It is the issue of their lifetime, and we are not talking about it – not in most classes, and not in a lot of places. Even though 2023 was far and away the warmest year on record, even though the 10 warmest years on planet Earth have all occurred in the past 10 years, and even though we experienced the warmest June, July, August, September and October in history this past year, we are still not really discussing it.

            In a representative survey of more than 1,000 adults conducted by the Yale Program on Climate Change Communication and the George Mason University Center for Climate Change Communication, researchers found that 65 percent of Americans say they rarely or never talk about global warming with family and friends, while 35 percent said they discuss it either occasionally or often. And yet, 65 percent of Americans said they are somewhat worried about climate change, with another 29 percent saying they are very worried about it. On top of that, more than 10 percent of Americans said they are feeling down, depressed or helpless because of climate change.

            We see stories about climate-related crises all around the planet, and we notice things that just don’t seem right in our own region, such as being able to go for a run in shorts multiple times in January – in New Jersey. We hear people refer to climate change as an existential crisis, which doesn’t really make anyone feel better about it all.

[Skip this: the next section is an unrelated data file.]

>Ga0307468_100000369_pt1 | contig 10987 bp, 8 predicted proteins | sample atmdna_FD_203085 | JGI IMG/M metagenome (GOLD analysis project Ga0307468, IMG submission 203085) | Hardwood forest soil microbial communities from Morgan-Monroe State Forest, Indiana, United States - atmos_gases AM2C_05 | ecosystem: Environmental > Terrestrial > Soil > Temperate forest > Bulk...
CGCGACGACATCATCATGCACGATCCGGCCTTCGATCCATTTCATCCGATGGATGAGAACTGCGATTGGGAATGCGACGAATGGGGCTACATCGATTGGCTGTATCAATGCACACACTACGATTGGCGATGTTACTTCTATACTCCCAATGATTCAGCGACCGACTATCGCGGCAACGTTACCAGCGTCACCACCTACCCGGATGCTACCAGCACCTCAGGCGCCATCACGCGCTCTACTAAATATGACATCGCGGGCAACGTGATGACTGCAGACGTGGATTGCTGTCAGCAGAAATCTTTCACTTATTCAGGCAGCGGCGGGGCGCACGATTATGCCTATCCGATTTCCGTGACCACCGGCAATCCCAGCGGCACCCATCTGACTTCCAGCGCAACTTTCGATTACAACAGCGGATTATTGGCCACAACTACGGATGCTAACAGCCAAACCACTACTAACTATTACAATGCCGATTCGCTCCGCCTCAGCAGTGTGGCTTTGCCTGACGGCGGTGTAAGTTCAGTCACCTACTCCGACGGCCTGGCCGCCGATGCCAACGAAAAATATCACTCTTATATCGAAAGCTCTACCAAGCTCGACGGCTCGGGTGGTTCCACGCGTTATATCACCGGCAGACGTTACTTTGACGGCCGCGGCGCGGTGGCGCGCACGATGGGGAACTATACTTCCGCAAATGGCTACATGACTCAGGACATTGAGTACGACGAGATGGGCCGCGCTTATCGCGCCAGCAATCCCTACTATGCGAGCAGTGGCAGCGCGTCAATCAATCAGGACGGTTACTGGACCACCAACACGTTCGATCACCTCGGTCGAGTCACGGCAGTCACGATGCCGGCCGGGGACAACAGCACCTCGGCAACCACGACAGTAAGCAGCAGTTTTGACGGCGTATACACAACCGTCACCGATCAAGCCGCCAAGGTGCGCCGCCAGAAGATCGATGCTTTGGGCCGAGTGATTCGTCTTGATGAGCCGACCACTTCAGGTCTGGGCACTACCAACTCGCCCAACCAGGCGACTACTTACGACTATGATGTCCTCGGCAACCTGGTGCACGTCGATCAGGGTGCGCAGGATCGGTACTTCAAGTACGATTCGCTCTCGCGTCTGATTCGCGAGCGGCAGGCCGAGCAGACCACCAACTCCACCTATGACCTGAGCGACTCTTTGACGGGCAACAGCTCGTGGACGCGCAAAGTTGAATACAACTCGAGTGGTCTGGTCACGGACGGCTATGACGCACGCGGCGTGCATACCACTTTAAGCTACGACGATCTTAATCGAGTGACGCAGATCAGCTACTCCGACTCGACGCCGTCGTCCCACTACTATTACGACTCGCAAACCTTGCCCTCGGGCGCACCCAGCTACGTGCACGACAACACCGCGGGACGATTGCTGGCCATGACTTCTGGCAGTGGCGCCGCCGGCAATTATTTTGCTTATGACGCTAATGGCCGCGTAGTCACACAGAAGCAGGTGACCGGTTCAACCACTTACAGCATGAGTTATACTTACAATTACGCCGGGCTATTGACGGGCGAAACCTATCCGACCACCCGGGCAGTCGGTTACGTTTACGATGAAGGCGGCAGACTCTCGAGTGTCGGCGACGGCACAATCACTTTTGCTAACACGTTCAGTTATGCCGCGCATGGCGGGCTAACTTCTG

But for many of life’s most difficult questions, we can find hope in the classroom. New Jersey was the first state to provide state climate change instructional standards, and no, the standards are not geared toward indoctrination. They are geared toward analysis, evaluation, collaboration and solution-seeking – in other words, student-centered learning. These standards offer teachers and students the chance to learn together, and to prepare to take leadership roles in addressing this issue.

            The Yale and George Mason climate change communication programs provide a wealth of resources for educators and for all of us. One of Yale’s educator resources is titled “Five Facts, Ten Words,” and the lesson breaks down climate change in five two-word phrases: “Scientists agree. It’s real. It’s us. It’s bad. There’s hope.” Many of the additional Yale sources connect data to storytelling, which is in many ways what scientists are trying to do as they examine our changing climate. Resources such as these pull away from the existential dread and move more toward honest discussion, concern and solution-seeking.

            I look forward to seeing more and more schools follow guidelines such as these, and offer students the guidance and exploratory space to seek out the solutions their generation will need to lead us forward. I hope to see additional professional development offerings so that teachers feel prepared to do this work. This is not about pushing an agenda; it is simply about doing right by our students. As they explore climate change more with their teachers, our students will gain the language and the confidence to look this crisis in the eye and talk about it in ways that genuinely help them, and us.